After the war, the future of the Laboratory was uncertain. Hundreds of scientists and technicians left Los Alamos in fall 1945. In fact, by spring 1946 the Laboratory employed only 1200 staff members; approximately half its wartime complement. Many of the tenured staff members returned to academic posts, while younger workers left to complete advanced degrees. Even J. Robert Oppenheimer, the Laboratory's brilliant wartime leader, resigned just weeks after the conclusion of the war.
Defining the Role of the Postwar Laboratory
During this time, the Laboratory lacked a clear mission. Politicians and scientists struggled to define the role of atomic energy in the months following Hiroshima and Nagasaki. The army had managed the nation's atomic bomb project during the war, but it would soon cede control to a civilian agency. However, it would take congress months to enact the legislation creating the agency, leaving the Laboratory in limbo. Such was the state of the Laboratory when Norris Bradbury officially became its second Director on October 17, 1945.
In the months following the war, negotiators failed to strike an international deal to outlaw the further development and stockpiling of nuclear weapons. Meanwhile, Bradbury gradually began rebuilding the Laboratory. He increased efficiency, reorganized the Laboratory to operate on a peacetime civilian basis, and directed the staff to continue work on weapons development.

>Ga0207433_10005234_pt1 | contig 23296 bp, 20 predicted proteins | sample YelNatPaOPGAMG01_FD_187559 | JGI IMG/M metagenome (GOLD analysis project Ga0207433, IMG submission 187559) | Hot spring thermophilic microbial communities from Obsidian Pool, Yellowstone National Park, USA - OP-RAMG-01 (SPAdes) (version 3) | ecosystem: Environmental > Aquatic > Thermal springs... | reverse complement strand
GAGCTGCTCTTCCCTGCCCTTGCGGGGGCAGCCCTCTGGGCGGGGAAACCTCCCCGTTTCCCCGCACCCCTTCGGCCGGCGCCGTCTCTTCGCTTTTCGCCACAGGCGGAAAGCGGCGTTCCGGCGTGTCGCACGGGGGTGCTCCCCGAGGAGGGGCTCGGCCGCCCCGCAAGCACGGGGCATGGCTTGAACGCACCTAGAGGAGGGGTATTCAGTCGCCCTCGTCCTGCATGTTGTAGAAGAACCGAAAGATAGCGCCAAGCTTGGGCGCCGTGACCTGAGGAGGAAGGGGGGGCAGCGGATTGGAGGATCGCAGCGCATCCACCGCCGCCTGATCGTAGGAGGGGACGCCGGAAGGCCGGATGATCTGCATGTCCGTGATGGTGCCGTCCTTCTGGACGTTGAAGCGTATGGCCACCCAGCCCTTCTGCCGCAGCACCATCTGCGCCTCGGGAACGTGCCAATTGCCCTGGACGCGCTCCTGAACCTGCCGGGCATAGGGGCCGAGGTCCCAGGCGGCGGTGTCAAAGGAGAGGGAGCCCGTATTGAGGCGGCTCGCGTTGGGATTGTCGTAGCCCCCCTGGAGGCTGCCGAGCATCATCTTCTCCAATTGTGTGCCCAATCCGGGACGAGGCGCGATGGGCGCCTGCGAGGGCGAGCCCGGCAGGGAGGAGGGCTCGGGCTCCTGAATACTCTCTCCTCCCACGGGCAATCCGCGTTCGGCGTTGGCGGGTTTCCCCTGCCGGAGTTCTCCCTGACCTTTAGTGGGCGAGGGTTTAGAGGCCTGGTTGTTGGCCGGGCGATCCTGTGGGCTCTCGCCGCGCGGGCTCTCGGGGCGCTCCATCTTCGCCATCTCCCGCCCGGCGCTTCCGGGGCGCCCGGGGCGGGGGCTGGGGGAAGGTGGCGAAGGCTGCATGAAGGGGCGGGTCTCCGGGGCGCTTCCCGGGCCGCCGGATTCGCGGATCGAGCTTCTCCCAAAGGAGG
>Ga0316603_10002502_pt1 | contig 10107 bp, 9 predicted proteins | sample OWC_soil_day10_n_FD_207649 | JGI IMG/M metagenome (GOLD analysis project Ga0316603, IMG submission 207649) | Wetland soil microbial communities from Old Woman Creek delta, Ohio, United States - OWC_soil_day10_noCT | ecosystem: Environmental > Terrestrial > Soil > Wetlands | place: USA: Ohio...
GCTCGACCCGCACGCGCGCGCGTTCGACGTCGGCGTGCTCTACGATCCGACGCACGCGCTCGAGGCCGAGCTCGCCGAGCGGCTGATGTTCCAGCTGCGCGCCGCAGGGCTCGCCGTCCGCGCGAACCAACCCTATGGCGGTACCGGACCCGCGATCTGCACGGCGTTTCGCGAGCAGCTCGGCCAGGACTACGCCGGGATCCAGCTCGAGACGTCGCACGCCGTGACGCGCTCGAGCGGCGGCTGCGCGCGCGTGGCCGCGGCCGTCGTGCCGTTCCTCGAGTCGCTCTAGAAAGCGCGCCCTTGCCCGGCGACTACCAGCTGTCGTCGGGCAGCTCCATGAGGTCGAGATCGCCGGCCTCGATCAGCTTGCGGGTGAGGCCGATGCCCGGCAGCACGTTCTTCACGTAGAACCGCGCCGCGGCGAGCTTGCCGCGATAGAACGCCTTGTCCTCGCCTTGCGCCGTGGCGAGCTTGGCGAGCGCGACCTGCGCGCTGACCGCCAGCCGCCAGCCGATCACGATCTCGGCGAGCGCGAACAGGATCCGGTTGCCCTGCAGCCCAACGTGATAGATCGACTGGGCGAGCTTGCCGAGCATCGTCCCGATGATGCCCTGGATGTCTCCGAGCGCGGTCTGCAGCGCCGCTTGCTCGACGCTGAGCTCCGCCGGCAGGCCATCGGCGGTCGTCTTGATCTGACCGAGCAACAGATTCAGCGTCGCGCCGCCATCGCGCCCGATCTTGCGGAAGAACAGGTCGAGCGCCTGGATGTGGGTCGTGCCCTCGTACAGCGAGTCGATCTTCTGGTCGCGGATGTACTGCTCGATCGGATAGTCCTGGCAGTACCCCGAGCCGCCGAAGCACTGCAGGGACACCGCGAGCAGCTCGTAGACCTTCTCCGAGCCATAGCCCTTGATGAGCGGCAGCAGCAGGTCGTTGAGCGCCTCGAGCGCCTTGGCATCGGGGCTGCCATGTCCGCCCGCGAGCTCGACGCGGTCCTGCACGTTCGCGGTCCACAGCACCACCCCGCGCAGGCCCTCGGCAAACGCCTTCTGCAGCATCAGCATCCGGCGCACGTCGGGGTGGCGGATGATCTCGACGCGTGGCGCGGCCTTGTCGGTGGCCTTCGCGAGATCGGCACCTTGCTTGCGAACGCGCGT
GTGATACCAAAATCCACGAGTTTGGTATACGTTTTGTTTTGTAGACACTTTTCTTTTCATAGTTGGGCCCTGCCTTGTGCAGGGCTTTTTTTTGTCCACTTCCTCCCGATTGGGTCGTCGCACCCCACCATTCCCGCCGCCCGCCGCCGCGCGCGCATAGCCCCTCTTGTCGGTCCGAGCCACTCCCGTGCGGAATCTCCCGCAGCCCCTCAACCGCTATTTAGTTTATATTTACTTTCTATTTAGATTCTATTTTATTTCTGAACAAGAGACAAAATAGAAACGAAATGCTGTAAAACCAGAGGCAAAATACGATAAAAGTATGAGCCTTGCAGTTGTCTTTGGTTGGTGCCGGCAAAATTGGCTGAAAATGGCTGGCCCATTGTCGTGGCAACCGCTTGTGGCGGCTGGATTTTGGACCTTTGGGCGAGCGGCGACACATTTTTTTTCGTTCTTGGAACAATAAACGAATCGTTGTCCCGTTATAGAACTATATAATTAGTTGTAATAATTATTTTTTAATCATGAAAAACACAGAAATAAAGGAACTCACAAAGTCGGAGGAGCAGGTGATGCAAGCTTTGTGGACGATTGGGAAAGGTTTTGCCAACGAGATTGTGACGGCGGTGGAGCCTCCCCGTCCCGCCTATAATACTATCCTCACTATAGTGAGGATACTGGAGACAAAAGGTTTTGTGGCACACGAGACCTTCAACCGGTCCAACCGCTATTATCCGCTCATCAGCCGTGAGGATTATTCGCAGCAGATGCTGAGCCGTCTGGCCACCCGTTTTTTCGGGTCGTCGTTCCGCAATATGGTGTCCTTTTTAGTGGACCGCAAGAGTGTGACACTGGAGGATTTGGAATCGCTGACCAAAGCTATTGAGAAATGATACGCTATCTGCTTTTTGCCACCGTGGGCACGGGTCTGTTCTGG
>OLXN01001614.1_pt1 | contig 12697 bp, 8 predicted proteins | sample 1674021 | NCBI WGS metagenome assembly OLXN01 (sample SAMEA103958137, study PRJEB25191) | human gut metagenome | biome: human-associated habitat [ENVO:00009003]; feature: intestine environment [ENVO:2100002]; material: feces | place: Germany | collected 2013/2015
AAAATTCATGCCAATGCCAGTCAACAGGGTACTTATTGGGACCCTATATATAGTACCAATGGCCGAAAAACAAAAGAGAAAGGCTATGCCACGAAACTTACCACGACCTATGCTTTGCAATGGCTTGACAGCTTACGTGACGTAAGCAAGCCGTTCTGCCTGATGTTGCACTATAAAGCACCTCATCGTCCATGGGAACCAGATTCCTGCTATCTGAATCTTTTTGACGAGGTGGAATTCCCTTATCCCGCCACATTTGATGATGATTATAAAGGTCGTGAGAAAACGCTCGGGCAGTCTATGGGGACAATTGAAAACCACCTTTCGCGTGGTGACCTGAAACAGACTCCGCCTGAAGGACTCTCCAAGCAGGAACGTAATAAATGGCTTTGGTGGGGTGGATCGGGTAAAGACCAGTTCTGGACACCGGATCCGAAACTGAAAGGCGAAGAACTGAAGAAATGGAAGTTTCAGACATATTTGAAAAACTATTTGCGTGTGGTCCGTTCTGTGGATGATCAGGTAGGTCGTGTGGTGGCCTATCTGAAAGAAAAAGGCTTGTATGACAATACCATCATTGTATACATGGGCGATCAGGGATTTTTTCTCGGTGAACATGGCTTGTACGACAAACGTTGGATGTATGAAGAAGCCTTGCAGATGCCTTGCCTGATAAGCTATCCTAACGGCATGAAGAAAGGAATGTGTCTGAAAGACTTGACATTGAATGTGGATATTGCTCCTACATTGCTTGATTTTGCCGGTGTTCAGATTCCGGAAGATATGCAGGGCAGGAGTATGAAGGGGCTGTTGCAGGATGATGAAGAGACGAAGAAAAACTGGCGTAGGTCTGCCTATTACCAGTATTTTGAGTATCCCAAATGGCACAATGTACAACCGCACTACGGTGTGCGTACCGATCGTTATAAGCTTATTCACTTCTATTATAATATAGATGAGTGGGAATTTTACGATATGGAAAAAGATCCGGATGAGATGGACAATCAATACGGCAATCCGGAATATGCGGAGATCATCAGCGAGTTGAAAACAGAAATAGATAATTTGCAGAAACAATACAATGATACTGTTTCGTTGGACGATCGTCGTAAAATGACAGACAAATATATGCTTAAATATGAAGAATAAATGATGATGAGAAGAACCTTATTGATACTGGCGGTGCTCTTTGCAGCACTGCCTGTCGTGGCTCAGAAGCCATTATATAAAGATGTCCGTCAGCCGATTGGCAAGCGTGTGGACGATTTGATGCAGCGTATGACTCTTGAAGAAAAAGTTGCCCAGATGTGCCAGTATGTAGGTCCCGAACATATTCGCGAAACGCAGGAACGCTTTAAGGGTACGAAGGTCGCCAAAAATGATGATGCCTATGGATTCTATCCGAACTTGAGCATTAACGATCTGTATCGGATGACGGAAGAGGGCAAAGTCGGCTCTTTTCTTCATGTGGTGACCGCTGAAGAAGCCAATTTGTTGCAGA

From Expendable Outpost to National Asset
Gradually, Bradbury rebuilt the Laboratory and worked closely with the army and its civilian successor, the Atomic Energy Commission, to solidify the institution's future. By the late 1940s, funding was secured to rebuild the main technical area and improve housing, as the Laboratory refined and tested fission weapons and gradually expanded the hydrogen bomb research program. Two test series, Operations CROSSROADS and SANDSTONE, were conducted in 1946 and 1948, respectively. Six nuclear weapons tests were conducted in the 1940s, allowing the nation's stockpile to grow from two bombs, in late 1945, to 170 in 1949. Under Bradbury's direction, the Laboratory was transformed from an expendable wartime outpost into an institution at the heart of early Cold War national security.